What's a parent to do when the first flush of summer vacation wears off? Boredom, summer heat, close proximity to siblings and lack of structure can have repercussions for the entire family.
When I was a child, I remember long days spent outside reading under my favorite tree, or climbing into that tree to get away from my brothers. Chores were done and the days stretched endlessly with plenty of time to come up with ideas of what to do for fun.
Back then, we were smart enough not to ever tell our parents that we were bored, or that there wasn't anything to do. You know the drill. The next words out of my parent's mouth would've been, "I'll find you something to do." This usually meant some distasteful chore that everyone had been putting off doing.
I didn't have video games, well, not until we got that Atari set with the Frogger game.
We didn't have cable TV, we had three channels, ABC, CBS, and NBC. If it was clear outside, sometimes we could get PBS, but that was boring and for preschoolers.
Sleepover's were great, but my brother always had to bug my friends and me, and then I would get into trouble for trying to get rid of him.
My family went on a vacation every year, by car, and while fun and interesting, I was still stuck being around the people that drove me insane.
We had to stay home while my parents worked, we didn't get to cruise around town on bikes or skateboards. We couldn't have friends over while the adults were gone.
And somehow, I managed to survive not having a computer to surf video web sites, or play games. I didn't even have a myspace website. I had a diary, and I sure didn't want anyone reading all my private thoughts.
My kids are unlucky. Because I'm fascinated with all the latest toys, the endless choices that we are expected to provide for our children since we didn't have them when we were young, they have video games, a computer, cable TV, and, according to them are still bored, bored, bored.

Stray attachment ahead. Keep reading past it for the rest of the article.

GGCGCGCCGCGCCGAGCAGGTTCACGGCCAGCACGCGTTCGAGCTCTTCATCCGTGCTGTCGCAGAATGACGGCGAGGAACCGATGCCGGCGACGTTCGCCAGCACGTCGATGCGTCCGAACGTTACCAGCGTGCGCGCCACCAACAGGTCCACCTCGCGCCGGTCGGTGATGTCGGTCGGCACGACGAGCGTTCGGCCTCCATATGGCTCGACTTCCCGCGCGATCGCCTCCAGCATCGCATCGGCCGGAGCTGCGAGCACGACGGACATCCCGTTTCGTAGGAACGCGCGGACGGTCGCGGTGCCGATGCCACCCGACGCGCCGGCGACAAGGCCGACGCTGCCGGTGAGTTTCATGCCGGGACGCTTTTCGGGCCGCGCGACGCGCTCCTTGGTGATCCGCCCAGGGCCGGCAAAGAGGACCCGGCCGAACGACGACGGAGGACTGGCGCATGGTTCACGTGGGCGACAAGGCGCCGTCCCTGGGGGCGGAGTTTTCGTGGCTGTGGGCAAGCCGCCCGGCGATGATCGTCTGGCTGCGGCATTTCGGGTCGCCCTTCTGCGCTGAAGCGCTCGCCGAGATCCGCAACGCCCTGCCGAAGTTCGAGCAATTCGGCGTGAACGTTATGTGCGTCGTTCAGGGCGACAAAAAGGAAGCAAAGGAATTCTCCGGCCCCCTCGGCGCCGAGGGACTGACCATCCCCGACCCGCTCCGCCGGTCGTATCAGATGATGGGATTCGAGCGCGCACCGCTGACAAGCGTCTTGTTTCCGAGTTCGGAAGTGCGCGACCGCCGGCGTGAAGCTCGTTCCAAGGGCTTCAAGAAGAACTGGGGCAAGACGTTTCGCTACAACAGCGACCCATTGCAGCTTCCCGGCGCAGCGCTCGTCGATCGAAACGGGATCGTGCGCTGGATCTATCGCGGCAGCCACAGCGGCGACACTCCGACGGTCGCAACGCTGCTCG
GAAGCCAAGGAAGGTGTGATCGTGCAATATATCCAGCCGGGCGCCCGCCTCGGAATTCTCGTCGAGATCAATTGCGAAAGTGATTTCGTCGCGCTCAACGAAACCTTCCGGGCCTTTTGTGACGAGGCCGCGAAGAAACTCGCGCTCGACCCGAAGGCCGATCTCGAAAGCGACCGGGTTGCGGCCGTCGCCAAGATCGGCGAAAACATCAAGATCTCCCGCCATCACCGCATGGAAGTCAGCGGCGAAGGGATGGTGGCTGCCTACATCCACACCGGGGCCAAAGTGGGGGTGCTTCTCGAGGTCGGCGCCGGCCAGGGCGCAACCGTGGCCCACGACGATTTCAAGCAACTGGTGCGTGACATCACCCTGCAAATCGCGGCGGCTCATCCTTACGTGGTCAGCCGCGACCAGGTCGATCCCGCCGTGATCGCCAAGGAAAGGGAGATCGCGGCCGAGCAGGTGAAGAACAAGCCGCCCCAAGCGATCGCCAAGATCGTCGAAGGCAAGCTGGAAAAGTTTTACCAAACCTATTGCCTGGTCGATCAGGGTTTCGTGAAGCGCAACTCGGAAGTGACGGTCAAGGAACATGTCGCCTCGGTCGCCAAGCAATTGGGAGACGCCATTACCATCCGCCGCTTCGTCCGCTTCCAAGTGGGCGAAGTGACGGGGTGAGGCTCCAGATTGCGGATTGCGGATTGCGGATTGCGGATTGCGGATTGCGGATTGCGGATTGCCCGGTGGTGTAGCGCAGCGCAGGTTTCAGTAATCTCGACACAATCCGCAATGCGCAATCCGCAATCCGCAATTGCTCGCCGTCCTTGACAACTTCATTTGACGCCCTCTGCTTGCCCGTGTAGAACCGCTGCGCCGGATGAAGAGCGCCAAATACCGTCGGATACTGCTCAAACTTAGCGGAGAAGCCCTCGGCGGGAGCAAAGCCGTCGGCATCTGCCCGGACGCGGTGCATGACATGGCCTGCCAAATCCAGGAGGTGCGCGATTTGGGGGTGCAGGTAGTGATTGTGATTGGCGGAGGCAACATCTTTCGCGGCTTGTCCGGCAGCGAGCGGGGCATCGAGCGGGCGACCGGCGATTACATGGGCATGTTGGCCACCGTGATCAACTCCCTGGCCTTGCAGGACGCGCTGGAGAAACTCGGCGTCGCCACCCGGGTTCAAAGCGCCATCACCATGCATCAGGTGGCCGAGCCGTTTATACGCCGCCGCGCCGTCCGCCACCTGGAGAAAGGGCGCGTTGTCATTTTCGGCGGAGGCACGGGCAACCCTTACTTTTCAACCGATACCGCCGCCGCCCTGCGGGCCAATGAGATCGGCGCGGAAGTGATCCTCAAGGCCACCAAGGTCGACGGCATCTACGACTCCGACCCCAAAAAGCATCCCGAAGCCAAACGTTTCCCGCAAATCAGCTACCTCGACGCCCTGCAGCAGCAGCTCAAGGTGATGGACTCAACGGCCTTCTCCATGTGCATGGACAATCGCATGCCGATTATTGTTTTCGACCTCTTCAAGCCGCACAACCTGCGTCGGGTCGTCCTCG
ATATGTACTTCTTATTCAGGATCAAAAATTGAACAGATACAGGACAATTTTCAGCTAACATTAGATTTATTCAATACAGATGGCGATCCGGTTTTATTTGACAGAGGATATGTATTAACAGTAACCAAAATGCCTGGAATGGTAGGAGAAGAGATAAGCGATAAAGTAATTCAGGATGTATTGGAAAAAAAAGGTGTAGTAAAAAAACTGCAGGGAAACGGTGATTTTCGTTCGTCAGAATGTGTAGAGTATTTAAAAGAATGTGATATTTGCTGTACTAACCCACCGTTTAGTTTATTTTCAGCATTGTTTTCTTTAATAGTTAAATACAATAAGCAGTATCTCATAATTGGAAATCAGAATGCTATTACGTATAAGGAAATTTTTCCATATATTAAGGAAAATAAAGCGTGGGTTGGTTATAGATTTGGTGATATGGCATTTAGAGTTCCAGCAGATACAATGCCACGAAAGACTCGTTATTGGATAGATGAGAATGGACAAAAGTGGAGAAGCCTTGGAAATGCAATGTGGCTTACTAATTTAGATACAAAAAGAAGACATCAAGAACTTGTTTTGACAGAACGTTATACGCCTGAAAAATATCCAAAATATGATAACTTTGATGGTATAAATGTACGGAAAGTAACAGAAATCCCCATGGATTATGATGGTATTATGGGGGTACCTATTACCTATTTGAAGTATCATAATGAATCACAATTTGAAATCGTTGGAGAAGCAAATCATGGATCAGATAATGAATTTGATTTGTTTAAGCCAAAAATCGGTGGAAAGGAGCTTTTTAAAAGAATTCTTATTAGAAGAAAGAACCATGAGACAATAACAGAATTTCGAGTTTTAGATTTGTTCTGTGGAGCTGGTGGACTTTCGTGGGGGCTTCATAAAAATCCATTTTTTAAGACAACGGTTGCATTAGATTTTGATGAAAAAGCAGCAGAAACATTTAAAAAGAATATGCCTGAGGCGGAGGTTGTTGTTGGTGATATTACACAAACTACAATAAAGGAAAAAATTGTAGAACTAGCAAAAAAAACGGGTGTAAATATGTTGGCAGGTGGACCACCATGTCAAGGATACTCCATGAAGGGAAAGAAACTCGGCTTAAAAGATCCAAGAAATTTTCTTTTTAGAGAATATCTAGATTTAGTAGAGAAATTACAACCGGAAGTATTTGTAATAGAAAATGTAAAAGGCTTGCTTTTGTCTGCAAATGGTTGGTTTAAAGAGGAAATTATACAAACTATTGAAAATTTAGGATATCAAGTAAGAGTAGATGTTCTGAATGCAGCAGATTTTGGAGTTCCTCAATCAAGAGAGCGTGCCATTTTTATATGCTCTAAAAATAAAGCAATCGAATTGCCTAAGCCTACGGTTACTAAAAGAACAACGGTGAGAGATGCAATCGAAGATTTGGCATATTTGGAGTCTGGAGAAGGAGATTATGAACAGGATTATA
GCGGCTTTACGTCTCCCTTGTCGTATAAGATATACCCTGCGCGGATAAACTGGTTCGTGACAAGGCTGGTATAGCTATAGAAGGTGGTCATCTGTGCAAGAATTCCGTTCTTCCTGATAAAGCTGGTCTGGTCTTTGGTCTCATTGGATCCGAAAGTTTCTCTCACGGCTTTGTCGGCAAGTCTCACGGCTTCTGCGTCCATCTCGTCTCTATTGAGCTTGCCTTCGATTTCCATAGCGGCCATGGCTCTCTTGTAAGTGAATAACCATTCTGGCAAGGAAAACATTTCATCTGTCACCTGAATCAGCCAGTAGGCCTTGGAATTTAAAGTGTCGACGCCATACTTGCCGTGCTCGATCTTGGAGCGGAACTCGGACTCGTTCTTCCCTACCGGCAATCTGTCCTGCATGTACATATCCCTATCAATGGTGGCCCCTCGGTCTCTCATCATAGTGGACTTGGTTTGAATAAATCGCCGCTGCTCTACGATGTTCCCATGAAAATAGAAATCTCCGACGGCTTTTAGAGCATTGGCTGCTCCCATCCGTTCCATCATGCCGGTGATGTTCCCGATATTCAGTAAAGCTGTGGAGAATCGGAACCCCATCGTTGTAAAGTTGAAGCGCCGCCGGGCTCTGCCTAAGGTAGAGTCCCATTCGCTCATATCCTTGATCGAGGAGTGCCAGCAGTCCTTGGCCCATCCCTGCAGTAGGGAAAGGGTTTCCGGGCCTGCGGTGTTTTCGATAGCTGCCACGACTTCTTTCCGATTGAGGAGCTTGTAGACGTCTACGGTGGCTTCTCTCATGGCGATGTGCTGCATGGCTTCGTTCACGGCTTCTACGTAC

Technology has advanced so much in the last 25 years, from cassette tapes to MP3 players, from toys that didn't need a disclaimer on the advertisements about not actually flying to robots that obey voice commands, we have completely lost our ability to pretend and imagine.
I can give my kids chores, ideas and options, but I can't make them imagine or invent their own activities. I think somewhere along the way, we, as a society, have bled the imagination right out of our children.
A box is just a box, not a car, a castle or a secret hide-out. A piece of cloth isn't a cape that helps you fly. Kids don't want Legos or erector sets, Play-doh or art sets, they want toys that sing, talk, or entertain them without their input.
Lack of imagination makes you ordinary. Ordinary is boring. Bored kids who lack imagination don't channel impulses in productive ways, they turn destructive. Throwing rocks, breaking branches and that behavior can escalate.
Thank goodness that summer vacation does end, and they return to school.
They miss the freedom of summer, quickly forget that they didn't have anything to do, and slide back into a routine that challenges their minds.
Maybe that's the key, that challenging routine. Maybe, that's what is needed today. Forget all-day kindergarten, and let's all vote for year-round school.